Cirque du Soleil Entertainment Group said on Monday it has filed for protection from creditors under the Companies' Creditors Arrangement Act (CCAA) as the COVID-19 pandemic forced the famed circus to cancel shows and lay off its artistes.
The Canadian entertainment company said it has entered a "stalking horse" agreement with its existing shareholders including TPG Capital, Fosun International Ltd, and Caisse de depot et placement du Québec, under which the group will take over Cirque's liabilities and invest $300 million.
As part of the investment, government body Investissement Québec will provide $200 million in debt financing.
"With zero revenue since the forced closure of all of our shows due to COVID-19, the management had to act decisively to protect the Company's future," said CEO Daniel Lamarre.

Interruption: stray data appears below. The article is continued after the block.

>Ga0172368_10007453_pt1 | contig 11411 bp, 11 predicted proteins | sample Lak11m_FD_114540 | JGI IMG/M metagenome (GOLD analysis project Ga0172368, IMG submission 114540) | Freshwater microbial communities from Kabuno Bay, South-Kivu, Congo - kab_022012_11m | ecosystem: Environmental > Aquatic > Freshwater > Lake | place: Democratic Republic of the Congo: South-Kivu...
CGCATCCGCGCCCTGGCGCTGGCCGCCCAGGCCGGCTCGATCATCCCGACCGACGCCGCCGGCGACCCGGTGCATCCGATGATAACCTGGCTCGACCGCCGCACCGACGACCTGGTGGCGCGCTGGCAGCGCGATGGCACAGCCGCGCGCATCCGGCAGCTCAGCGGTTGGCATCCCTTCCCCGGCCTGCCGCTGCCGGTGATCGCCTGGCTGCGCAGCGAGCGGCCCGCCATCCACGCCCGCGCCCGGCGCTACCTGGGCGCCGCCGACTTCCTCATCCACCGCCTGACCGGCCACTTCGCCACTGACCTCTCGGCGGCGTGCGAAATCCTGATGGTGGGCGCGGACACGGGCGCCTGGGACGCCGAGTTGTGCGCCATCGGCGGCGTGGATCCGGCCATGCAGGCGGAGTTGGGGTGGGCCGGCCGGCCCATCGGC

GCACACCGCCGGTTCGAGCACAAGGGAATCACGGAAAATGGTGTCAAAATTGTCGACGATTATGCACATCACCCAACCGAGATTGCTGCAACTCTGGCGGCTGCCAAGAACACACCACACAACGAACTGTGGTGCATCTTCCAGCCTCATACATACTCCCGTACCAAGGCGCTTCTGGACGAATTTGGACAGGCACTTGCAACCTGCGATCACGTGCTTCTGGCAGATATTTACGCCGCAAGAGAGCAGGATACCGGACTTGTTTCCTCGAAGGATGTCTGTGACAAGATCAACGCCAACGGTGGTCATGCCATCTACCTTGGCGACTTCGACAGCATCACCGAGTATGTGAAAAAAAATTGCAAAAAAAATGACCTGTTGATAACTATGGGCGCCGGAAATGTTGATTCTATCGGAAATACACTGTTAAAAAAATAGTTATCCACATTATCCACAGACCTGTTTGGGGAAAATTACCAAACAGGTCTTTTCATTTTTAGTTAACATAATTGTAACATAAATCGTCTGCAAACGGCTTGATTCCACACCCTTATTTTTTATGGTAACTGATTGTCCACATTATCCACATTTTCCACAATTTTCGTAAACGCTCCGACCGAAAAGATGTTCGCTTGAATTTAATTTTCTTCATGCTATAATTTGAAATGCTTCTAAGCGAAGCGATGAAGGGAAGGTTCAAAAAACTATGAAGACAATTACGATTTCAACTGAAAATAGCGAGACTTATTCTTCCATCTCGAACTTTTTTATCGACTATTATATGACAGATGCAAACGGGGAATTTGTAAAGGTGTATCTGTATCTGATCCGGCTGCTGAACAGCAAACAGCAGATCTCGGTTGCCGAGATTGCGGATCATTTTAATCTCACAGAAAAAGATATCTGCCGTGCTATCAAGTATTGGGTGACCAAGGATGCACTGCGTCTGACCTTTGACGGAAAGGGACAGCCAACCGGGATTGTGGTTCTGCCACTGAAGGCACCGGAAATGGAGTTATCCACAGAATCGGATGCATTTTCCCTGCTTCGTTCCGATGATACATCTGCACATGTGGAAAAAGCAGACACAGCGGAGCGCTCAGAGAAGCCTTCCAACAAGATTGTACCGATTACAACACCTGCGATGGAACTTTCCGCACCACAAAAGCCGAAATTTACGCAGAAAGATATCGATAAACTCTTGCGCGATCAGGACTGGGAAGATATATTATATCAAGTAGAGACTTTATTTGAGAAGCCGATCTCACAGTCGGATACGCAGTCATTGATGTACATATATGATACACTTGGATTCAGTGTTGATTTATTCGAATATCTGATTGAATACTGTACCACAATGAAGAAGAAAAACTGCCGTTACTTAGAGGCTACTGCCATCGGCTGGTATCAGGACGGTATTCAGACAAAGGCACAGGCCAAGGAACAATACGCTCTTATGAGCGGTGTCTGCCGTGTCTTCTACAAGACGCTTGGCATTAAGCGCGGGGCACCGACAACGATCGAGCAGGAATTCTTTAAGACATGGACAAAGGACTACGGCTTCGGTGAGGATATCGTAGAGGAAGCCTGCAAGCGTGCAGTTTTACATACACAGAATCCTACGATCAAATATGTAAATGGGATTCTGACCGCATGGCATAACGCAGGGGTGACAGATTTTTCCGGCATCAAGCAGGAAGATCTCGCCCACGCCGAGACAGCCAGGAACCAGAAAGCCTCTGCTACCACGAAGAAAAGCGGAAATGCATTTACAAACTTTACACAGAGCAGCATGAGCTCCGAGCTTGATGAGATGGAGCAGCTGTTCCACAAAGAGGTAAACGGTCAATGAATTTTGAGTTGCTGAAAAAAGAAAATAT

The company in March laid off more than 4,000 people, or 95% of its workforce, and temporarily suspended its shows in Las Vegas, one of its prominent areas.
The CCAA is a Canadian Federal Act that allows large corporations to restructure their finances and avoid bankruptcy, while allowing creditors to receive some form of payment for amounts owed to them.
Cirque's CCAA application will be heard on Tuesday by the Superior Court of Quebec.